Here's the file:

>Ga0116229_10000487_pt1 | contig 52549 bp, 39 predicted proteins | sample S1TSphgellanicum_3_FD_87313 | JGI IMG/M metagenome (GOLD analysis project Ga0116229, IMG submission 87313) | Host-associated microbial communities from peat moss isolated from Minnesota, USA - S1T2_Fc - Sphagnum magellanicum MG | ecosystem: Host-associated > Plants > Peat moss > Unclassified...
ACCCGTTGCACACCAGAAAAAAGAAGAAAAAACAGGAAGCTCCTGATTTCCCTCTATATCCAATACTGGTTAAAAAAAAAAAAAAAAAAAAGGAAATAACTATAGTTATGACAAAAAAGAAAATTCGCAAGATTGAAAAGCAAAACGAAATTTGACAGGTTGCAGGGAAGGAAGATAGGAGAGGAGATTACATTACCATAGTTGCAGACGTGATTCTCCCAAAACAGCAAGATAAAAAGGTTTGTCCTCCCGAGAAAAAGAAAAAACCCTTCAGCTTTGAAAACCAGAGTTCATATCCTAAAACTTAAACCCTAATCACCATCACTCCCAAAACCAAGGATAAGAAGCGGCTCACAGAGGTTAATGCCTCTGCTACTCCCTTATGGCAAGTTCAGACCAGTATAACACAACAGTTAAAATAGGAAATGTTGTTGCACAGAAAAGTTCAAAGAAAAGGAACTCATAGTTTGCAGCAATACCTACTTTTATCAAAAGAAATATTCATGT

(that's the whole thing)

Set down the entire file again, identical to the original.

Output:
>Ga0116229_10000487_pt1 | contig 52549 bp, 39 predicted proteins | sample S1TSphgellanicum_3_FD_87313 | JGI IMG/M metagenome (GOLD analysis project Ga0116229, IMG submission 87313) | Host-associated microbial communities from peat moss isolated from Minnesota, USA - S1T2_Fc - Sphagnum magellanicum MG | ecosystem: Host-associated > Plants > Peat moss > Unclassified...
ACCCGTTGCACACCAGAAAAAAGAAGAAAAAACAGGAAGCTCCTGATTTCCCTCTATATCCAATACTGGTTAAAAAAAAAAAAAAAAAAAAGGAAATAACTATAGTTATGACAAAAAAGAAAATTCGCAAGATTGAAAAGCAAAACGAAATTTGACAGGTTGCAGGGAAGGAAGATAGGAGAGGAGATTACATTACCATAGTTGCAGACGTGATTCTCCCAAAACAGCAAGATAAAAAGGTTTGTCCTCCCGAGAAAAAGAAAAAACCCTTCAGCTTTGAAAACCAGAGTTCATATCCTAAAACTTAAACCCTAATCACCATCACTCCCAAAACCAAGGATAAGAAGCGGCTCACAGAGGTTAATGCCTCTGCTACTCCCTTATGGCAAGTTCAGACCAGTATAACACAACAGTTAAAATAGGAAATGTTGTTGCACAGAAAAGTTCAAAGAAAAGGAACTCATAGTTTGCAGCAATACCTACTTTTATCAAAAGAAATATTCATGT